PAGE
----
Billion Dollar Corporate Tax Cut Shows Government Priorities

The $1 billion tax cut for corporations announced yesterday by the Alberta government exposes the government's real priority is giving money back to corporate friends and not investing in essential programs for Alberta families, says the Alberta Federation of Labour today. The AFL also criticizes the cut as shortsighted and not viable over the long term.

"Although some businesses and business organizations have been clamoring for this kind of tax break for years, I believe that they are being very short-sighted," said Cormack. "The corporate sector benefits as much or more than the rest of us from public education, Medicare and all the other public programs and services that create our social and economic infrastructure. Their failure to provide their fair share of tax support will mean either tax increases for the rest of us or a further decline in public services."

"$1 billion would go a long way to ensure we finally fix the persistent problems plaguing our health and education systems due to years of cutbacks," adds Cormack. "It would be money better used put into services for families."

Cormack also expresses concern that the growing list of tax cuts being tossed around by the Conservatives is not sustainable over the long term. Tax cuts announced in 2000 amount to almost $2.5 billion. "What will happen when the boom goes bust?" asks Cormack.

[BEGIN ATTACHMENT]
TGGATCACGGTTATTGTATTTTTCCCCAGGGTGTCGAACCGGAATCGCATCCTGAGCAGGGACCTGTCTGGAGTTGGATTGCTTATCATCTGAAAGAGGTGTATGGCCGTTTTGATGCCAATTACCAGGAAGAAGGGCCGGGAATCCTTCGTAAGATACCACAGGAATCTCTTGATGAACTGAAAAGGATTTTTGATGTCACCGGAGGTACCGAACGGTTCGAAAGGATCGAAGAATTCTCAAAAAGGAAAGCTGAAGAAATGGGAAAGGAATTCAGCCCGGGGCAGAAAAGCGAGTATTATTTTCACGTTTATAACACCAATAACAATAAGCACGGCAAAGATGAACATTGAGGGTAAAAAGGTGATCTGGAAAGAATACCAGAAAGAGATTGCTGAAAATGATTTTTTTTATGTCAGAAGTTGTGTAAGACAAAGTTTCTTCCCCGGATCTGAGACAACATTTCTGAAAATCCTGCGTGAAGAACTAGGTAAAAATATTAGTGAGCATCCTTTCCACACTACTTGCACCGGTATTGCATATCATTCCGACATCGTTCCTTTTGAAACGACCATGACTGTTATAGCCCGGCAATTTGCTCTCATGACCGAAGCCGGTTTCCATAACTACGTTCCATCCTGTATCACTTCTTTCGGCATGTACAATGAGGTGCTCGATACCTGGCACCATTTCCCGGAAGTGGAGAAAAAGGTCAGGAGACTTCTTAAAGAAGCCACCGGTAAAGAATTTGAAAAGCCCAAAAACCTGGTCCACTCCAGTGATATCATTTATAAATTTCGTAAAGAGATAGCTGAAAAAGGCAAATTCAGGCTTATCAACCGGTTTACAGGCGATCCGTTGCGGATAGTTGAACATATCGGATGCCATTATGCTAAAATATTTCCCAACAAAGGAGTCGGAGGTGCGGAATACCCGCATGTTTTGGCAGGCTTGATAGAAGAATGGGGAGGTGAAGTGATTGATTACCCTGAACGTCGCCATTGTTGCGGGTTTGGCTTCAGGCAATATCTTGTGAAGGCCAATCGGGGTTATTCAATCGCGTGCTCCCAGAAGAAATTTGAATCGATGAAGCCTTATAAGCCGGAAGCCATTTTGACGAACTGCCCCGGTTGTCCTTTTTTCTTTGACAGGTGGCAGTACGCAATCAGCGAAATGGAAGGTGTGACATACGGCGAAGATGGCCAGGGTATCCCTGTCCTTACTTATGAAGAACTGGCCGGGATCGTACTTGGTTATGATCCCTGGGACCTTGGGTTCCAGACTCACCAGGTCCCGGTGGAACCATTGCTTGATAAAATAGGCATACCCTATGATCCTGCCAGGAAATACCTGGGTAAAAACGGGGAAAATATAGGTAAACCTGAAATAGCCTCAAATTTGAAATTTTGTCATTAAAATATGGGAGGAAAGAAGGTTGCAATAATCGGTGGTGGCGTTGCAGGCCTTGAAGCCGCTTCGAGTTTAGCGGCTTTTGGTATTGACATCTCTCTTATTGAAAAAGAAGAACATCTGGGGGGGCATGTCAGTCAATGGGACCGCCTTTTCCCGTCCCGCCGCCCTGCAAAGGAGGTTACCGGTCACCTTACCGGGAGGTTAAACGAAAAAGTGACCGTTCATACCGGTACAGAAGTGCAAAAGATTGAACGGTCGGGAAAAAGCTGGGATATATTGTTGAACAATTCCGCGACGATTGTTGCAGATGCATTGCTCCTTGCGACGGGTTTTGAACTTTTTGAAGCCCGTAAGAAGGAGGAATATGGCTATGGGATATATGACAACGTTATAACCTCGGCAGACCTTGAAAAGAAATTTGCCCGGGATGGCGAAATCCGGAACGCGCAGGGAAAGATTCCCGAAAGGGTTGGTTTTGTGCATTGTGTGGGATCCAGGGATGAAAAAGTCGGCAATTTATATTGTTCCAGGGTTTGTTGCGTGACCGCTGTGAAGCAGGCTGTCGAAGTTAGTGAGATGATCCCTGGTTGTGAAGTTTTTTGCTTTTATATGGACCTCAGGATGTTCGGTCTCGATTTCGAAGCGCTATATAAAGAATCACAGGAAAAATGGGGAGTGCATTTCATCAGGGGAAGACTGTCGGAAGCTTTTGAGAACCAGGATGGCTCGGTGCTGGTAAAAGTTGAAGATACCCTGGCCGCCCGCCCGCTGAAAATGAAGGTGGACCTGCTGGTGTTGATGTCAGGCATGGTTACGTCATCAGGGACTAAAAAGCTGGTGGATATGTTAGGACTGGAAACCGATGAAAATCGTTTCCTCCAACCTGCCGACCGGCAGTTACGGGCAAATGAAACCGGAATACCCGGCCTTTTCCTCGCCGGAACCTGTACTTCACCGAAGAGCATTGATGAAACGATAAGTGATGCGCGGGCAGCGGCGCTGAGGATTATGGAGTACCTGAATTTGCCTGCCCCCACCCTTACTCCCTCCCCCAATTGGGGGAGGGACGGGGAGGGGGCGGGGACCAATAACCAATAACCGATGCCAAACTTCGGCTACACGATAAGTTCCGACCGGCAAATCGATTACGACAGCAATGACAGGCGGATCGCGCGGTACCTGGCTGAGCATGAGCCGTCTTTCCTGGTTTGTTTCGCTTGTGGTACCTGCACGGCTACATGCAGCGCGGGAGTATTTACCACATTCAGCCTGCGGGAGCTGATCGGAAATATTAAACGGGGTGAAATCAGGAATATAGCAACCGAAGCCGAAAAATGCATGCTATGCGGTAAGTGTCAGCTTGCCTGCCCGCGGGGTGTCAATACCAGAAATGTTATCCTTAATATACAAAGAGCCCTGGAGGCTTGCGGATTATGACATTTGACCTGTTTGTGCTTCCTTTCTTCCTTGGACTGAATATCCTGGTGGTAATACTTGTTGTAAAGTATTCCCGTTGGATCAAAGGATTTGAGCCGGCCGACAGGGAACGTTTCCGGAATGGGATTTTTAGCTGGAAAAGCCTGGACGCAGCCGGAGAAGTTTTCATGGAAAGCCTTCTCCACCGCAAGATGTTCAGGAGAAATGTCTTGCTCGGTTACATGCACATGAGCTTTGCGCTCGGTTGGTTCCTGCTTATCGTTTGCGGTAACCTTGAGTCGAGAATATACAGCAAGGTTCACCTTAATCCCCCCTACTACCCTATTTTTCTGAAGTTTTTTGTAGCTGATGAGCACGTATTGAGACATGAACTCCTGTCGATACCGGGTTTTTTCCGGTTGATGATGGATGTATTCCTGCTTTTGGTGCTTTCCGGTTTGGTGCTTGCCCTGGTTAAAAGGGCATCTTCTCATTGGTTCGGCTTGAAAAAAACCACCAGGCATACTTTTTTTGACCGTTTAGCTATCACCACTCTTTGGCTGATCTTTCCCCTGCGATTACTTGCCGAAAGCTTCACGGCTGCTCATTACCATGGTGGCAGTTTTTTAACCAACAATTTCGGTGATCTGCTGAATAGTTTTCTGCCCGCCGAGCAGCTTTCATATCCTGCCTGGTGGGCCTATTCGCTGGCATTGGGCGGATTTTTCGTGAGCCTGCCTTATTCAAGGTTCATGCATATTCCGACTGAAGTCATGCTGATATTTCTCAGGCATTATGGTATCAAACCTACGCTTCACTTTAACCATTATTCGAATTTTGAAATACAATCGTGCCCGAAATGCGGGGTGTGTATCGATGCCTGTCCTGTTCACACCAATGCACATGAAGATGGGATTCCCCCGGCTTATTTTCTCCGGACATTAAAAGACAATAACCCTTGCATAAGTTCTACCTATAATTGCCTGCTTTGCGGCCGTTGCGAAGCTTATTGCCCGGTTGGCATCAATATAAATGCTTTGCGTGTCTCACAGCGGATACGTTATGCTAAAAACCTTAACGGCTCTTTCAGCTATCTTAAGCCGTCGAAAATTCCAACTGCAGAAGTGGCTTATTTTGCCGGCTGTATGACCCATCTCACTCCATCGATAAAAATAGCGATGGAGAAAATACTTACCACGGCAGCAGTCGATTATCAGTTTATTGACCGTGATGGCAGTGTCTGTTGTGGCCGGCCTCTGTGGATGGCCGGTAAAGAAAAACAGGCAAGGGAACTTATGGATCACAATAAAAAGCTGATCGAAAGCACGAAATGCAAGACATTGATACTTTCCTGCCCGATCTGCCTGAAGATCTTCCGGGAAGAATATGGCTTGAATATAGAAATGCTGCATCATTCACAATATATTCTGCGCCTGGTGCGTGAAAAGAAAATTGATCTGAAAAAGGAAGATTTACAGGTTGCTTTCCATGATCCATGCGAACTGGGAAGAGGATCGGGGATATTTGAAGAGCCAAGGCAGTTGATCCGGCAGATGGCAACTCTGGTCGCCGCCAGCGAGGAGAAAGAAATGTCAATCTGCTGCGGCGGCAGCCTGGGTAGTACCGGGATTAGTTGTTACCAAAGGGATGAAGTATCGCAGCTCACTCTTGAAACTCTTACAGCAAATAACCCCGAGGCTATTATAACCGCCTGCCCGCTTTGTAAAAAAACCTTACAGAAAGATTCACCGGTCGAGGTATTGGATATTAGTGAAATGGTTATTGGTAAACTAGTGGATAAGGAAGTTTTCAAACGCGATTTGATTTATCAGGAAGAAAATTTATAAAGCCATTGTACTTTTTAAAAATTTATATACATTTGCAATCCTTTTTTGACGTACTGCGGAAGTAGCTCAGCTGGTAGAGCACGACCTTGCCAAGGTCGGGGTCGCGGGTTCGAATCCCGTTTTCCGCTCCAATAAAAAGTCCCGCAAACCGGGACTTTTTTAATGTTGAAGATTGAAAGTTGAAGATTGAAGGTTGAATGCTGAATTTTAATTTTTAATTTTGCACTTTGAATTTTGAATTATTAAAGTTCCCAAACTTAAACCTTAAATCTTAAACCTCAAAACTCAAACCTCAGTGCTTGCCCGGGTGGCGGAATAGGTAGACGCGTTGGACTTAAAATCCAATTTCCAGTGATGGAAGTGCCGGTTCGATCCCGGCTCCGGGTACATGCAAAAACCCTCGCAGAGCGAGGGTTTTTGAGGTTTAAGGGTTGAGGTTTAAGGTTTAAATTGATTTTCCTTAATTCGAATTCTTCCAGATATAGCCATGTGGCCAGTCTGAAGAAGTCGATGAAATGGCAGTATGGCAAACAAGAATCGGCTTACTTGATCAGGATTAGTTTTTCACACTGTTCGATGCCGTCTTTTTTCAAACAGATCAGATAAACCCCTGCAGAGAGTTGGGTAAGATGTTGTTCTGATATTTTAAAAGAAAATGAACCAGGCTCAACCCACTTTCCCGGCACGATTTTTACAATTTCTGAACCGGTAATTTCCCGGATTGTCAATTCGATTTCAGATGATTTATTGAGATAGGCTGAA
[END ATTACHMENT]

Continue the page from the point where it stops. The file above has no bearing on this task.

Cormack suspects that when the price of oil drops, as it will eventually do, the Tories' corporate friends won't be interested in tax increases. "That will mean more cuts to people services down the road."

Cormack states that large corporations, that are making record profits, should be required to pay more than 8% tax. "Hard working average families will be required to pay 10.5%. Why should some huge corporation making millions in profits only pay 8%? It is unfair."

Cormack urges the government to scrap plans for corporate tax breaks and instead wisely invest the money in health, education and other people services. "Responding to the needs of Albertans is what they are elected to do."

"This government is going the wrong way in taxation," concluded Cormack. "At their own growth summit, restoring public services was the clear priority - not tax cuts. Now they are cutting corporate taxes and the public education component of property taxes, while doing an inadequate job of funding public programs."

For further information contact:

Audrey Cormack, President     @     483-3021 wk/428-9367 hm/499-6530 cell

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